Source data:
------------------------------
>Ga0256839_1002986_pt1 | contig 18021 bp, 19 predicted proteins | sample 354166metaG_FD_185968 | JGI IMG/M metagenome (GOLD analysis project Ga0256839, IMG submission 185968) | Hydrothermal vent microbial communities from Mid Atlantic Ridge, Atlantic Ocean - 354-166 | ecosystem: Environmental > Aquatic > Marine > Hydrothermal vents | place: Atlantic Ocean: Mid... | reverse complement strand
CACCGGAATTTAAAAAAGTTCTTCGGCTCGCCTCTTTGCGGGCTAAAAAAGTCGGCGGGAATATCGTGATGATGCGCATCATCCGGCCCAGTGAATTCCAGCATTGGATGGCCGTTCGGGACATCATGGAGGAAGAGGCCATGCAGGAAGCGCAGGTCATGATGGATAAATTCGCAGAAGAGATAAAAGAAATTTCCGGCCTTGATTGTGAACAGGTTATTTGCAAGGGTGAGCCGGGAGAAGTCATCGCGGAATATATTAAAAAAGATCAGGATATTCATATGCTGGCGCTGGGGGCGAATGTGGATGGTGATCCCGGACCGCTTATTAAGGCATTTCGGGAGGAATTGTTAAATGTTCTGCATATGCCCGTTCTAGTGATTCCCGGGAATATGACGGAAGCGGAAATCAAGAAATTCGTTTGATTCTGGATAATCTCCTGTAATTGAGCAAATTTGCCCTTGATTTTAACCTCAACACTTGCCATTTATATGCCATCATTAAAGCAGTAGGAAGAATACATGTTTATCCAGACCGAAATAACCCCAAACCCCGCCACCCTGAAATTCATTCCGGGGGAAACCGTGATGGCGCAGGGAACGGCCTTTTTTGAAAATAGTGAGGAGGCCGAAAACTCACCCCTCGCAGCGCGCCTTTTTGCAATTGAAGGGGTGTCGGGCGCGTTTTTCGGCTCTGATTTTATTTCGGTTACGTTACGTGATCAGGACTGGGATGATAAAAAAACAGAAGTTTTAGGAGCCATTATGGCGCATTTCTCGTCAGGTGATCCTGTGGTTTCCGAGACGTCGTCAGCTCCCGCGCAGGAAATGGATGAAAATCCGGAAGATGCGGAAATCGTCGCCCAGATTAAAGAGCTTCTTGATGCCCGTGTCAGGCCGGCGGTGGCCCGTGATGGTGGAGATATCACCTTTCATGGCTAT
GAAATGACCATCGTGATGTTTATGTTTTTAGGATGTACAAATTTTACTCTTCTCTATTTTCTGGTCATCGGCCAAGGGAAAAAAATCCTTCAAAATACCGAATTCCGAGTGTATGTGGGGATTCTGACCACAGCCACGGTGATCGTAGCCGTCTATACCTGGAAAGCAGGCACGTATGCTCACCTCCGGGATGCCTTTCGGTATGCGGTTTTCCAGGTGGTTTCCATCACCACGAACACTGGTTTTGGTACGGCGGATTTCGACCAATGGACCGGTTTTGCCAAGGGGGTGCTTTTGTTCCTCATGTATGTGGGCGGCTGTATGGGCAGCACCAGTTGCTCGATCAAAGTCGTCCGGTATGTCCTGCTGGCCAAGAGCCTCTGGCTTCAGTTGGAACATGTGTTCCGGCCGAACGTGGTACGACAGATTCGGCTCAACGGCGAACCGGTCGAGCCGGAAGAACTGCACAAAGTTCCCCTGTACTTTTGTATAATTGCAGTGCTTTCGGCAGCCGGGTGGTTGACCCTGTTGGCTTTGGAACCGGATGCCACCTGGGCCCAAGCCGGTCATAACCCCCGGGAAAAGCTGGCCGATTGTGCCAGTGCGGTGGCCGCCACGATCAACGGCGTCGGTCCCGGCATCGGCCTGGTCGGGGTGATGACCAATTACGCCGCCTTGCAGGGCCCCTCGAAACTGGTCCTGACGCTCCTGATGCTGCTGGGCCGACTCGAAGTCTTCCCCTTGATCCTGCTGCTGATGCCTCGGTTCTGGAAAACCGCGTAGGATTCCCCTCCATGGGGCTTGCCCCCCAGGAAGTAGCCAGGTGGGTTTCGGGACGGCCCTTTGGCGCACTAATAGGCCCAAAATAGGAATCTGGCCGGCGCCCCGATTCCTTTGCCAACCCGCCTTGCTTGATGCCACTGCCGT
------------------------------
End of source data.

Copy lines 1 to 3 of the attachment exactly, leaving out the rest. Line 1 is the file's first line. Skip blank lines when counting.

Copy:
>Ga0256839_1002986_pt1 | contig 18021 bp, 19 predicted proteins | sample 354166metaG_FD_185968 | JGI IMG/M metagenome (GOLD analysis project Ga0256839, IMG submission 185968) | Hydrothermal vent microbial communities from Mid Atlantic Ridge, Atlantic Ocean - 354-166 | ecosystem: Environmental > Aquatic > Marine > Hydrothermal vents | place: Atlantic Ocean: Mid... | reverse complement strand
CACCGGAATTTAAAAAAGTTCTTCGGCTCGCCTCTTTGCGGGCTAAAAAAGTCGGCGGGAATATCGTGATGATGCGCATCATCCGGCCCAGTGAATTCCAGCATTGGATGGCCGTTCGGGACATCATGGAGGAAGAGGCCATGCAGGAAGCGCAGGTCATGATGGATAAATTCGCAGAAGAGATAAAAGAAATTTCCGGCCTTGATTGTGAACAGGTTATTTGCAAGGGTGAGCCGGGAGAAGTCATCGCGGAATATATTAAAAAAGATCAGGATATTCATATGCTGGCGCTGGGGGCGAATGTGGATGGTGATCCCGGACCGCTTATTAAGGCATTTCGGGAGGAATTGTTAAATGTTCTGCATATGCCCGTTCTAGTGATTCCCGGGAATATGACGGAAGCGGAAATCAAGAAATTCGTTTGATTCTGGATAATCTCCTGTAATTGAGCAAATTTGCCCTTGATTTTAACCTCAACACTTGCCATTTATATGCCATCATTAAAGCAGTAGGAAGAATACATGTTTATCCAGACCGAAATAACCCCAAACCCCGCCACCCTGAAATTCATTCCGGGGGAAACCGTGATGGCGCAGGGAACGGCCTTTTTTGAAAATAGTGAGGAGGCCGAAAACTCACCCCTCGCAGCGCGCCTTTTTGCAATTGAAGGGGTGTCGGGCGCGTTTTTCGGCTCTGATTTTATTTCGGTTACGTTACGTGATCAGGACTGGGATGATAAAAAAACAGAAGTTTTAGGAGCCATTATGGCGCATTTCTCGTCAGGTGATCCTGTGGTTTCCGAGACGTCGTCAGCTCCCGCGCAGGAAATGGATGAAAATCCGGAAGATGCGGAAATCGTCGCCCAGATTAAAGAGCTTCTTGATGCCCGTGTCAGGCCGGCGGTGGCCCGTGATGGTGGAGATATCACCTTTCATGGCTAT
GAAATGACCATCGTGATGTTTATGTTTTTAGGATGTACAAATTTTACTCTTCTCTATTTTCTGGTCATCGGCCAAGGGAAAAAAATCCTTCAAAATACCGAATTCCGAGTGTATGTGGGGATTCTGACCACAGCCACGGTGATCGTAGCCGTCTATACCTGGAAAGCAGGCACGTATGCTCACCTCCGGGATGCCTTTCGGTATGCGGTTTTCCAGGTGGTTTCCATCACCACGAACACTGGTTTTGGTACGGCGGATTTCGACCAATGGACCGGTTTTGCCAAGGGGGTGCTTTTGTTCCTCATGTATGTGGGCGGCTGTATGGGCAGCACCAGTTGCTCGATCAAAGTCGTCCGGTATGTCCTGCTGGCCAAGAGCCTCTGGCTTCAGTTGGAACATGTGTTCCGGCCGAACGTGGTACGACAGATTCGGCTCAACGGCGAACCGGTCGAGCCGGAAGAACTGCACAAAGTTCCCCTGTACTTTTGTATAATTGCAGTGCTTTCGGCAGCCGGGTGGTTGACCCTGTTGGCTTTGGAACCGGATGCCACCTGGGCCCAAGCCGGTCATAACCCCCGGGAAAAGCTGGCCGATTGTGCCAGTGCGGTGGCCGCCACGATCAACGGCGTCGGTCCCGGCATCGGCCTGGTCGGGGTGATGACCAATTACGCCGCCTTGCAGGGCCCCTCGAAACTGGTCCTGACGCTCCTGATGCTGCTGGGCCGACTCGAAGTCTTCCCCTTGATCCTGCTGCTGATGCCTCGGTTCTGGAAAACCGCGTAGGATTCCCCTCCATGGGGCTTGCCCCCCAGGAAGTAGCCAGGTGGGTTTCGGGACGGCCCTTTGGCGCACTAATAGGCCCAAAATAGGAATCTGGCCGGCGCCCCGATTCCTTTGCCAACCCGCCTTGCTTGATGCCACTGCCGT